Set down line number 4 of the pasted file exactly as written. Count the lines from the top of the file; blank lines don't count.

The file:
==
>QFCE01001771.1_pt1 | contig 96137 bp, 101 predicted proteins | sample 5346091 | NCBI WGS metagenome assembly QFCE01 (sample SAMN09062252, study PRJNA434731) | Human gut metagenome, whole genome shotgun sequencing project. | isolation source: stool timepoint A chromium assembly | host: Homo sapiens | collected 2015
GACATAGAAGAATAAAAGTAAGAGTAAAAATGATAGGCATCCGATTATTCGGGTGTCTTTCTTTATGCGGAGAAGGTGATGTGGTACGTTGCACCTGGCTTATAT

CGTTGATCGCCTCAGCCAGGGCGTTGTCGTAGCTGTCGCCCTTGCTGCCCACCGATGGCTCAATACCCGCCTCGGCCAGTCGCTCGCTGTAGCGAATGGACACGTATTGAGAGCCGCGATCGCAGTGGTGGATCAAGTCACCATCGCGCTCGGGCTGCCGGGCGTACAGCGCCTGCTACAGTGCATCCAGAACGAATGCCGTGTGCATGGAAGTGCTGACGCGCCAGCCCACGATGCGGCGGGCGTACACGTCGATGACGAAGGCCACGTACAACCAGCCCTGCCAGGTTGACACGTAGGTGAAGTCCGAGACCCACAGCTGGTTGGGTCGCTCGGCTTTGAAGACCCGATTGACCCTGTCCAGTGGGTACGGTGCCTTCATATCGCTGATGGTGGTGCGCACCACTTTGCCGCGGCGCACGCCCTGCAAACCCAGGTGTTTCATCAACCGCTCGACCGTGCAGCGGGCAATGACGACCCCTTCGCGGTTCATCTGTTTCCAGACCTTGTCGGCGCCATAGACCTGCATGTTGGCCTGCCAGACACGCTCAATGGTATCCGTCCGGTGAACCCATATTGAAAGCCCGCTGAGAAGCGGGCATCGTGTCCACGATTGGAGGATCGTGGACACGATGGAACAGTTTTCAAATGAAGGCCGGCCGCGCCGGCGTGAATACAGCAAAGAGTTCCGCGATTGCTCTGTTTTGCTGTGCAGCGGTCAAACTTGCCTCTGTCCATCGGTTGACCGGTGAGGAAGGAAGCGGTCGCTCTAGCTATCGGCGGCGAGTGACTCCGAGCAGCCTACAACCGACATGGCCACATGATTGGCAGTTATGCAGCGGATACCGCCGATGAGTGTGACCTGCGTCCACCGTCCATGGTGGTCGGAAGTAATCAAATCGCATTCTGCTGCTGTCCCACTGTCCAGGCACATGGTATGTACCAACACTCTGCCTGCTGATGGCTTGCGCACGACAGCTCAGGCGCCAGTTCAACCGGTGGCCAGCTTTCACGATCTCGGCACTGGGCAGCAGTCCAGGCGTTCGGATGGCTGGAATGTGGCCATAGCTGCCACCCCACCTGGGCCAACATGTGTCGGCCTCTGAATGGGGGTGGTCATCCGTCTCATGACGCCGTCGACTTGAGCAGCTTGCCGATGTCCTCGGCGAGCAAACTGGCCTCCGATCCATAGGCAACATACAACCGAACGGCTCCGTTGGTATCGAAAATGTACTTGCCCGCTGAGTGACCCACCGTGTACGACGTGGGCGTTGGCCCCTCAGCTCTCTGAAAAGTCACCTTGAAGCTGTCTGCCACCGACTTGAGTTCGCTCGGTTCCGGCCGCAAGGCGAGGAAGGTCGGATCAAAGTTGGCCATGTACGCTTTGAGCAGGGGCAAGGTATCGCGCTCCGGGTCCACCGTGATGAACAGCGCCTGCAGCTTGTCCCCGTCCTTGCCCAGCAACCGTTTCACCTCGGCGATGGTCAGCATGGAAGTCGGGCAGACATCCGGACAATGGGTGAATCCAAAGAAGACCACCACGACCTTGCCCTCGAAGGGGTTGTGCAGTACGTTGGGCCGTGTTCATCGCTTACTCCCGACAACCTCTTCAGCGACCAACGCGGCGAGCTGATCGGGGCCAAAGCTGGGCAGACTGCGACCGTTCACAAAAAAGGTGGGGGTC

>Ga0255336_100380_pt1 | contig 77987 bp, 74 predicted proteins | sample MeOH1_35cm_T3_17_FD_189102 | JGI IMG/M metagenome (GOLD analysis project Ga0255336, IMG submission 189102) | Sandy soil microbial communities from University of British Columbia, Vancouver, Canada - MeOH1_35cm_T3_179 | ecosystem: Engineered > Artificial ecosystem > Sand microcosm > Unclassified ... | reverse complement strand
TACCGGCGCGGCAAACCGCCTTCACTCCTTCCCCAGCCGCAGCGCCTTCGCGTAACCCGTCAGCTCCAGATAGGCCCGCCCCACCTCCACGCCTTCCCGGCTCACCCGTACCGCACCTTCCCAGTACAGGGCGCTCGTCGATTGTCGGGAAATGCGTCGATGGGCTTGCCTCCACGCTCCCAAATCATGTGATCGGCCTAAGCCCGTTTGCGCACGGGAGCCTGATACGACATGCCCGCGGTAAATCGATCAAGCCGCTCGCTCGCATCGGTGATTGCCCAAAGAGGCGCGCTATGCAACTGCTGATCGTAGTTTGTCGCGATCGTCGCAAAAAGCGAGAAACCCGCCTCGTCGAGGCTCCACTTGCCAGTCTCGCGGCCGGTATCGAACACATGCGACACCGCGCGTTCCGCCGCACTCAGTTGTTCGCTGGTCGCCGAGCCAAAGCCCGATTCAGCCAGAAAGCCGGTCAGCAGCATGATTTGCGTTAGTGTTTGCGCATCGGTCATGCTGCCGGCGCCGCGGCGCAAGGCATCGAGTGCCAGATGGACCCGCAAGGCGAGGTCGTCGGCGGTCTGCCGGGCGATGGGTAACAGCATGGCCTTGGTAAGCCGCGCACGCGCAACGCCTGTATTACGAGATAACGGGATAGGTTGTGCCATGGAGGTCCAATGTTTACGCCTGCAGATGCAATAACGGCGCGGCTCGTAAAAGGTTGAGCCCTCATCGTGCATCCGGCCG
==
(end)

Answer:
>Ga0255336_100380_pt1 | contig 77987 bp, 74 predicted proteins | sample MeOH1_35cm_T3_17_FD_189102 | JGI IMG/M metagenome (GOLD analysis project Ga0255336, IMG submission 189102) | Sandy soil microbial communities from University of British Columbia, Vancouver, Canada - MeOH1_35cm_T3_179 | ecosystem: Engineered > Artificial ecosystem > Sand microcosm > Unclassified ... | reverse complement strand